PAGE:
In 1904 I began to make a few provings with the 30th, and in 1908 I published them in Radium as an Internal Remedy, along with some observations by Dr. Molson, experienced by himself when making triturations, and by Dr. Stonham with the 30x. A full account of these will be found in my book. By far the most important proving is that by Dr. William H. Dieffenbach, of New York City, published in The Journal of the American Institute of Homoeopathy, August 1911, and afterwards reprinted in pamphlet form the same year. Dieffenbach had the co-operation of Drs. R. S. Copeland, W. G. Crump, H. C. Sayre, and Guy B. Stearns in his proving, and this leaves little to be desired. It was carried out on both men and women on a much more heroic scale than mine, with 30x, 12x, and 6x, in repeated doses, but the 6x produced such severe symptoms that Dieffenbach warns against its use medicinally. Pure Radium is a white metal which "oxidises in water, burns paper, turns black on exposure to air, and has the property of adhering firmly to iron." This last quality is not without significance, and shows a close affinity with Ferrum Met Ferrum. Radium Bromatum's atomic weight is 225. It is found in the ore pitchblende, and Drs. E. Stillman Bailey and F. H. Blackmarr, of Chicago (J. A. I. H., September 1911), have used triturations of this combined with Thorium for radio-treatments. Although Dieffenbach used much more crude preparations than I did, his results confirm most of mine, and also greatly extend them, the eyes, skin, joints, and alimentary tracts being particularly affected. Dieffenbach quotes Professor William His, of Berlin, who published an article on the "Use of Radium in Gout and Rheumatism." His used Radium emanations (inhalations of the gas), Radium injections into joints and muscles, and the drinking of Radium water. The provings show the homoeopathicity of the drug to these conditions, although His used it empirically. Dieffenbach, who had been investigating Radium for ten years before he published his pamphlet, records that as a result of former X-ray and Radium-ray experiments one prover's hands had, when the proving commenced, eczematous eruptions, cracks, scaly excrescences, and wart-like outcroppings. After his proving with 6x these gradually disappeared. This is confirmed by a case reported to me by Mr. E. S. Pierrepont. A girl employed in the X-ray Department of the hospital with which he is connected developed dermatitis of the r. hand and fingers. An ointment was prescribed without benefit, and cracks appeared on the skin. Two doses of Radium b. 30 were given, on Mr. Pierrepont's suggestion, one in the morning and one in the evening. The following day the patient came out in a rash, which the matron mistook for measles, eyes watering, fingers very sore, and she felt very ill. By the following day the rash had disappeared and she felt well. The fingers were now better, and they got quite well, except that a sore feeling was left after washing.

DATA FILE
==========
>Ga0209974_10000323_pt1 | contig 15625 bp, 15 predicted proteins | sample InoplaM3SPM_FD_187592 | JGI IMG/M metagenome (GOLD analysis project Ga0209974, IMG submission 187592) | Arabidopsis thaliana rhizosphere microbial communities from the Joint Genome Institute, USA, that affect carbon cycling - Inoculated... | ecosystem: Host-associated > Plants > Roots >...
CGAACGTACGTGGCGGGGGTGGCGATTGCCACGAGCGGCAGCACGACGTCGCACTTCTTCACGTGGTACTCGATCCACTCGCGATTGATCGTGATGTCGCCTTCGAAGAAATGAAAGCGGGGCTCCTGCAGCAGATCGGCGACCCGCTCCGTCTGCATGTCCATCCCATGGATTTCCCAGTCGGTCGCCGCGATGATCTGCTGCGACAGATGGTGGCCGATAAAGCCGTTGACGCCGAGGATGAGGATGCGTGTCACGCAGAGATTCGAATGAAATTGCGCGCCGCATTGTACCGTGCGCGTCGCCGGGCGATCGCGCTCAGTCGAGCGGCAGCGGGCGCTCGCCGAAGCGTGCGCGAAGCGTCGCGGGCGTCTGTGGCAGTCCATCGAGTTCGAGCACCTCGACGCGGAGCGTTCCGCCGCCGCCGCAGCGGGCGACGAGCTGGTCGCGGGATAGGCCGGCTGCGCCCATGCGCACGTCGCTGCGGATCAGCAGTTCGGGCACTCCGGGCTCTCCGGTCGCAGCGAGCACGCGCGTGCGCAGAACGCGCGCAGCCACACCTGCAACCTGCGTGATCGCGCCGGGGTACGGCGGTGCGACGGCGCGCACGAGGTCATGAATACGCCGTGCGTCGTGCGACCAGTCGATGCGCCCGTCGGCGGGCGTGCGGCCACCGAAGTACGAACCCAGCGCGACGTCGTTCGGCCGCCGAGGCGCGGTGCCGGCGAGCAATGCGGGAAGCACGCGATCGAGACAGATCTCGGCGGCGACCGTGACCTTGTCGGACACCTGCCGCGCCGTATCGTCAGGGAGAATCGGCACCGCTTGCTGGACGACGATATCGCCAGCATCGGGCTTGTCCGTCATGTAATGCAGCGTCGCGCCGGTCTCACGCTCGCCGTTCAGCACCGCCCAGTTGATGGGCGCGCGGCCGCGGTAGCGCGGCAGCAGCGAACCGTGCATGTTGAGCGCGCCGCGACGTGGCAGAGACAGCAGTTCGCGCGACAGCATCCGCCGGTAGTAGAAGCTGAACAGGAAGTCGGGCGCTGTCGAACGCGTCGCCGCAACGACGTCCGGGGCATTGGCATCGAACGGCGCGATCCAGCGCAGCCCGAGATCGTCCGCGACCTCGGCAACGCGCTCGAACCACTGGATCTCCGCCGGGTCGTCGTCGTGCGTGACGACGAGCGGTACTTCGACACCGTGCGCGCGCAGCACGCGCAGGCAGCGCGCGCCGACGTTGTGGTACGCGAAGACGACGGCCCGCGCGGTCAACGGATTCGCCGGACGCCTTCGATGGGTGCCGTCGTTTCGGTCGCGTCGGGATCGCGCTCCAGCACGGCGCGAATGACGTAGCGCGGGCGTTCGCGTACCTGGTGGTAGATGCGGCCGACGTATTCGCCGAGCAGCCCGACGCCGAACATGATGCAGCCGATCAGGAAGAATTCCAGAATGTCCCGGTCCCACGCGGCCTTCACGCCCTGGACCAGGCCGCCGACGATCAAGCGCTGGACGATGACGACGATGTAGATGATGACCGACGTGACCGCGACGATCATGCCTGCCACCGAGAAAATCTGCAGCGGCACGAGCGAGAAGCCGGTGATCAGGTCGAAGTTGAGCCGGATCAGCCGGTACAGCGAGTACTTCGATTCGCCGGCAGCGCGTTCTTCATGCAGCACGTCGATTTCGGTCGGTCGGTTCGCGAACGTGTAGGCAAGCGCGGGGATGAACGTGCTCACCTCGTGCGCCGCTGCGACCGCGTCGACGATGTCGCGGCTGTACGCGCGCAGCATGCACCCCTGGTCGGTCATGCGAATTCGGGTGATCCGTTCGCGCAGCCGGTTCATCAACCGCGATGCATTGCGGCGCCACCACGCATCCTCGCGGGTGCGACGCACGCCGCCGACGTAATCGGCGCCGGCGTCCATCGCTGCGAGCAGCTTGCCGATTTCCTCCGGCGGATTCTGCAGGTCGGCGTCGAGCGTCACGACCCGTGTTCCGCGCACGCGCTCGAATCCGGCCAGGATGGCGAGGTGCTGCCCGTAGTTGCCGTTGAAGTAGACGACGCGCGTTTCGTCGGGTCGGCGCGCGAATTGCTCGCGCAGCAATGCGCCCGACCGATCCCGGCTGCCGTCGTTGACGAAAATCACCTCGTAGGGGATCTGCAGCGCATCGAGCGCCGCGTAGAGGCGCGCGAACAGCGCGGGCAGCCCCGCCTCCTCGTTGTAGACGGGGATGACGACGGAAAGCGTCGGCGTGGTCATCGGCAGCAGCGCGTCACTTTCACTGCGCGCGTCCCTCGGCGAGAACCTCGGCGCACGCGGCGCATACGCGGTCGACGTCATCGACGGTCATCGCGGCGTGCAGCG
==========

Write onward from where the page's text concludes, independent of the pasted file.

A noticeable feature of both Dieffenbach's proving and mine was the disappearance of small naevi, which is significant, seeing that the rays are used for the destruction of naevi.
first right, then left
lids swollen, oozing from corners, lips hard, swollen. One dose of Rad. b. 30 was given. The result was dramatic. The first night she was able to sleep with only once waking. Two days later the rash had nearly gone, and the eyes had ceased to water. In a few days all had vanished, and the patient could enjoy open air. In H. R. (April 1923) Dr. S. L. Guild-Leggett records the case of a girl aged 2 1/2 years who had shifting rheumatism